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Middle-aged, middle-weight, mother of 3 on mad marathon mission
Middle-aged, middle-weight, mother of 3 on mad marathon mission
When I started this blog, it was to track my progress from an occasional kayaker to taking on the Devizes to Westminster non stop 125 race. Little did I know that would start me on a long distance obsession which has resulted in my completing the 30th Marathon des Sables. It has been a strange and sometimes painful ... but always wonderfully challenging journey

This is my occasional account of a middle-age mother's attempt to take on things which are really quite beyond her.

Fifty - but not out

crawlingkiwiby crawlingkiwiAug 21st 2012
An account of the trials and trauma of aging ... And finally pulling myself together (bit of a long post)

Today I ran for 15 minutes without stopping. To anyone with an interest in sport, that's probably a ludicrously short effort, but after the last few months for me, this is a huge milestone. I must have looked like a loon this morning, with the biggest grin on my face - but 15 minutes of continuous movement have shown me that my plans for the next year are once again achievable.

Let me take a few steps back to the Wednesday before Easter this year. I had trained hard for the Devizes to Westminster 125 mile non-stop canoeing race, which was to start in the early hours of Easter Saturday, but as I was standing on a chair to pack up the medication I would need (the irony is not lost on me), the chair collapsed and I plummeted through, seriously damaging my ankle. I was devastated and had let down my paddling partner - all the hours of training for nothing. I was on crutches for a few weeks and although I tried to keep paddling, the focus and desire had gone. Helen and I were able to compete in a few shorter events - with me hobbling and hopping my way through the portables (at locks you have to get out of your boat and 'run' carrying it - it's a big part of any marathon race) and while I did manage to achieve my 2012 aim of getting promoted to division 6, our races were sporadic. My general fitness and strength faded and what little ability I had to run receded as my ankle continued to be swollen and stiff. Eventually I was referred for physio and gradually some strength returned, although mobility was still compromised.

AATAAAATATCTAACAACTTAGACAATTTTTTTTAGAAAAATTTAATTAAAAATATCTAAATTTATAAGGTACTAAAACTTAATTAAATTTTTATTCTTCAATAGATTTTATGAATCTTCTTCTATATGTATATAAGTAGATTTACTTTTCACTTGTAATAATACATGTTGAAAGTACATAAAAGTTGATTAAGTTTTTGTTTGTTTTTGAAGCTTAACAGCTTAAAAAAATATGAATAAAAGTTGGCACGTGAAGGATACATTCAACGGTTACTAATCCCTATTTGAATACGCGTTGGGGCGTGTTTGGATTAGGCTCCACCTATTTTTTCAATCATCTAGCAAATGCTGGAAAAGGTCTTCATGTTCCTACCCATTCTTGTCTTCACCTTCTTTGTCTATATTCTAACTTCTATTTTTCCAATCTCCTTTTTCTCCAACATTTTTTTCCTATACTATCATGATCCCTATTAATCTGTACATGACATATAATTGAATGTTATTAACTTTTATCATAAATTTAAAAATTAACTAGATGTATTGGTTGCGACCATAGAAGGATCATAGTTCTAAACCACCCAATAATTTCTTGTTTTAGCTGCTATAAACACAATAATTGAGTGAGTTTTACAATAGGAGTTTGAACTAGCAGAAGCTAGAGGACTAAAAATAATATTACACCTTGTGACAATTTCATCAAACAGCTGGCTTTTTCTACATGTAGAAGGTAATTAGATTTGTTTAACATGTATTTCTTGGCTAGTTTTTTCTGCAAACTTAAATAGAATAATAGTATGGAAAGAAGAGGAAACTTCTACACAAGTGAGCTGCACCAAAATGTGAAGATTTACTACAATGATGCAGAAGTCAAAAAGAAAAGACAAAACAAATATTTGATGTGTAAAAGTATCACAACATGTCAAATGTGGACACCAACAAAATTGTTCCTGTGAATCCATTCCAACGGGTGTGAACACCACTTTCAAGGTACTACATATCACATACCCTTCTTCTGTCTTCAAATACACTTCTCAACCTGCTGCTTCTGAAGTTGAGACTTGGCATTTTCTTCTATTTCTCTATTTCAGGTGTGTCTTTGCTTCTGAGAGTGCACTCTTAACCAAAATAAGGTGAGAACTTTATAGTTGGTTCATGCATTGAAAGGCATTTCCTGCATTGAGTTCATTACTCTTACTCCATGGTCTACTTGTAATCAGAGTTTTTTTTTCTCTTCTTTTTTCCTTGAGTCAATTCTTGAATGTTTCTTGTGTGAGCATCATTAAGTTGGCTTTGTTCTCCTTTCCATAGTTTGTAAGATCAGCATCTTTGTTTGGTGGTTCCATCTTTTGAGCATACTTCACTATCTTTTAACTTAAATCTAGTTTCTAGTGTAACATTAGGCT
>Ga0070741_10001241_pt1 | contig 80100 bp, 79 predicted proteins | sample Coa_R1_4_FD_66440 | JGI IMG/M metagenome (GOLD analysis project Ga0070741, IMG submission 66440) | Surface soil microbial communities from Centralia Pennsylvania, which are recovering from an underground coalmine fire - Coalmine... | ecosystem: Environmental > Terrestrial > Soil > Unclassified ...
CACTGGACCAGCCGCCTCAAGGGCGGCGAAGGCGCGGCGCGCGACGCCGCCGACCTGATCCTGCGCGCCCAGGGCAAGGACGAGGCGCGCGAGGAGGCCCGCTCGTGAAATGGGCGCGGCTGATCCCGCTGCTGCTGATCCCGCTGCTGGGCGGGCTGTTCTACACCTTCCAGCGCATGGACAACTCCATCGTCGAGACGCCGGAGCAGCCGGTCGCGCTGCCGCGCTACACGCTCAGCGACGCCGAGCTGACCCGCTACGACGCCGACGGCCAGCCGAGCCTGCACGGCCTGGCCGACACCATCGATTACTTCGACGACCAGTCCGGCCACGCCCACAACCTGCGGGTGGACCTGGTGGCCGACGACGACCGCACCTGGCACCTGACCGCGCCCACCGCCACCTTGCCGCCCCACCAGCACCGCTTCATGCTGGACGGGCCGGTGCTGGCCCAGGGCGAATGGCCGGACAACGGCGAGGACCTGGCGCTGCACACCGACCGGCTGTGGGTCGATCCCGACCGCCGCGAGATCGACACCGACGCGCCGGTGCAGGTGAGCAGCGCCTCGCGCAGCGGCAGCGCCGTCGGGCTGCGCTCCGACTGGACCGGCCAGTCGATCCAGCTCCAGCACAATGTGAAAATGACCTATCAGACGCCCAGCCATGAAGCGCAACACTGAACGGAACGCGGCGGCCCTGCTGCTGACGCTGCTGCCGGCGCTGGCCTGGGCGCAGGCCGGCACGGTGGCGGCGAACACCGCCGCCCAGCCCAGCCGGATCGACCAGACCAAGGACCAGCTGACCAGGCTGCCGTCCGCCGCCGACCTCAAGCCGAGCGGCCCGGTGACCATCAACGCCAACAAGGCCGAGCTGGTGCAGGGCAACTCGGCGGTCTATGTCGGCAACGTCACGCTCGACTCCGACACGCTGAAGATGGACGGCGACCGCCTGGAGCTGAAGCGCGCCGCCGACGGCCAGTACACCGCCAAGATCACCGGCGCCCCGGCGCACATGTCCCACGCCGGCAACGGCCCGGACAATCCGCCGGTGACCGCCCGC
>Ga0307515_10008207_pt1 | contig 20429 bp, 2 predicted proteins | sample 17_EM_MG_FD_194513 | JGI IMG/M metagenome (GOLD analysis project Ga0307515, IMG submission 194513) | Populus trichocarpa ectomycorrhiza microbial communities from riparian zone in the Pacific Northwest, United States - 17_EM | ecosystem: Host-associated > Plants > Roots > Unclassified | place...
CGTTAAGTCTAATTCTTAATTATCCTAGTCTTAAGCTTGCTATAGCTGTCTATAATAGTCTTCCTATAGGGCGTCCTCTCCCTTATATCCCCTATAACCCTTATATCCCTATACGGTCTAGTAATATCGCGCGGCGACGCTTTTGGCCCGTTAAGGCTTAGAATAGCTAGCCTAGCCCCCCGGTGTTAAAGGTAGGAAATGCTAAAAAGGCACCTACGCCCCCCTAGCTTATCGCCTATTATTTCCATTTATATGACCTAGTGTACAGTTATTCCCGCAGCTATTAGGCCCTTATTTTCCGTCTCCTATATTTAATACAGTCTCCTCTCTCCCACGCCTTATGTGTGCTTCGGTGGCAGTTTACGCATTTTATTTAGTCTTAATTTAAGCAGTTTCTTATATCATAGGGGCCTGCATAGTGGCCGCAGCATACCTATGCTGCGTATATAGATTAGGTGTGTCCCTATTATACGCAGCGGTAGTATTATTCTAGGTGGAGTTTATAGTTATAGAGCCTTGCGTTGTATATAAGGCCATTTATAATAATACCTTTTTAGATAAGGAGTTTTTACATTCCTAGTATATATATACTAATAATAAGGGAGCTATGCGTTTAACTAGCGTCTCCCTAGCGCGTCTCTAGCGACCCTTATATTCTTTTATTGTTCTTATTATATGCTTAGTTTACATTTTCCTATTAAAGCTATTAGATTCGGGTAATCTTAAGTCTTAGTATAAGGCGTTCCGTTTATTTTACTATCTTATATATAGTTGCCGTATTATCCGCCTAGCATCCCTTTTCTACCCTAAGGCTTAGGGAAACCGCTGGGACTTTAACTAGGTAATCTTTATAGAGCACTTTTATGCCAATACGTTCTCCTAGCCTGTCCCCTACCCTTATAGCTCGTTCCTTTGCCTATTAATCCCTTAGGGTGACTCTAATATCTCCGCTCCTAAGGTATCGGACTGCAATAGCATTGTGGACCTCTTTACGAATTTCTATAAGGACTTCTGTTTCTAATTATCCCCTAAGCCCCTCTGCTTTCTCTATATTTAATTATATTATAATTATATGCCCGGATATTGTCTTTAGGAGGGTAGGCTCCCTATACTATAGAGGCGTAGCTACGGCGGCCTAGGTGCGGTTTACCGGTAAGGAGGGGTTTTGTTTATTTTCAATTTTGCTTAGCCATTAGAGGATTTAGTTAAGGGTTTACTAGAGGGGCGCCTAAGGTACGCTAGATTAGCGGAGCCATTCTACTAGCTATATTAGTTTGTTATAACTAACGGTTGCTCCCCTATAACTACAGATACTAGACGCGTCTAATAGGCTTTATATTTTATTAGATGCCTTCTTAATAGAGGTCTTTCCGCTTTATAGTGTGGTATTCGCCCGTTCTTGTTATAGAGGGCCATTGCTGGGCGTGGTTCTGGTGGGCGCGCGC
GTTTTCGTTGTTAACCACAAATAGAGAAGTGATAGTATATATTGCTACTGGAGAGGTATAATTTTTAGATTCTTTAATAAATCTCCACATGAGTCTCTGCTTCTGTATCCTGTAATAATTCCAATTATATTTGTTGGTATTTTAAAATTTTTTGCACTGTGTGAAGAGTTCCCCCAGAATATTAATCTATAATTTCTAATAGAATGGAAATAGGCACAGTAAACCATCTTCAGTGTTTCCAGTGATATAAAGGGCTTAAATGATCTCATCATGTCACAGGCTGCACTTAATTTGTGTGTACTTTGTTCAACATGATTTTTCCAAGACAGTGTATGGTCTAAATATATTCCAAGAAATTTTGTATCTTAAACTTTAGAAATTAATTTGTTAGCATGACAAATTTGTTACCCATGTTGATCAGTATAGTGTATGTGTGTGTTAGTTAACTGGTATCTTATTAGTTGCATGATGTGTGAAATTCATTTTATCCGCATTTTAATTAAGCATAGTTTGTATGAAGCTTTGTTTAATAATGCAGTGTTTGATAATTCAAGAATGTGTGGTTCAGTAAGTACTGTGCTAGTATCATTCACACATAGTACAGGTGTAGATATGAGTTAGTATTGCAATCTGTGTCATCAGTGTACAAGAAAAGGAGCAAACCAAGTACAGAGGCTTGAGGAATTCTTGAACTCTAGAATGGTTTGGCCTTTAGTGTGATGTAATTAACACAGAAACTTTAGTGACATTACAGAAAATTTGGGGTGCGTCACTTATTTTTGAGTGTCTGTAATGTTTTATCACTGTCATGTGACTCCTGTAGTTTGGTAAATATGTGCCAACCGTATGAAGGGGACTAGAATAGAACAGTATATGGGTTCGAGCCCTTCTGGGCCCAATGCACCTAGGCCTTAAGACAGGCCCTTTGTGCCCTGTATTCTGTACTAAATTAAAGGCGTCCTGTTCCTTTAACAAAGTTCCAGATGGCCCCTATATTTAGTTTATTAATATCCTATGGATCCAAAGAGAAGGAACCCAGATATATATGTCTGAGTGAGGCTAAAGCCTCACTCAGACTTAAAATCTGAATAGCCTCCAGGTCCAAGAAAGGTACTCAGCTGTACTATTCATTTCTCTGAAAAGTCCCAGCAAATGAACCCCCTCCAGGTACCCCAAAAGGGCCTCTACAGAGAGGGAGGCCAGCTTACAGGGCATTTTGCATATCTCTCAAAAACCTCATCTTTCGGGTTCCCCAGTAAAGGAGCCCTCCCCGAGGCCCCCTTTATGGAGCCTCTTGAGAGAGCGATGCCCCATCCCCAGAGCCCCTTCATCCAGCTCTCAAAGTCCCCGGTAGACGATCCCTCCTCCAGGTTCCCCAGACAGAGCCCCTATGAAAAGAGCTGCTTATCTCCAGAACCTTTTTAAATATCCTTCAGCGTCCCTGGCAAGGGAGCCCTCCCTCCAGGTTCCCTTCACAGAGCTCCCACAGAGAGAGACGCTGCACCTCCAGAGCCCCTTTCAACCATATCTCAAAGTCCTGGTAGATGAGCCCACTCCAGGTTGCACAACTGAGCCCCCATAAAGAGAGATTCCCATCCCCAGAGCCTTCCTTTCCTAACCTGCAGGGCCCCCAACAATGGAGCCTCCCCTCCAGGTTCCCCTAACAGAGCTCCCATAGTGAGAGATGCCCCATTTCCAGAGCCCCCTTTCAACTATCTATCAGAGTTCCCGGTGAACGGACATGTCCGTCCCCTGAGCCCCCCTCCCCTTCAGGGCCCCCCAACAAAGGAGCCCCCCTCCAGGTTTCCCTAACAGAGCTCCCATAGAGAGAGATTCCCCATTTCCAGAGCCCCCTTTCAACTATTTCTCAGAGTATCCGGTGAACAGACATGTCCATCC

And then in June it was my 50th birthday. When I was 15 I had grandly declared that when I turned 50 I would kill myself, because really, what was there to live for once you are that old? When I shared that with my daughters they were (thankfully) horrified - not that I was contemplating suicide - but that birthday milestone did put me in a bit of a nosedive. I'm not usually given to self pity, but I did sink into a very low mood, which combined with my lack of fitness and ongoing injury, made me feel very unhappy. My mother had died comparatively young and very suddenly, so a sense of impending finality permeated everything. Everyone was banned from mentioning birthdays or age, while I tried to get myself out of my misery. And then I came down with flu. Not a bad cold, proper, aching all over, unable to get out of bed for days, flu.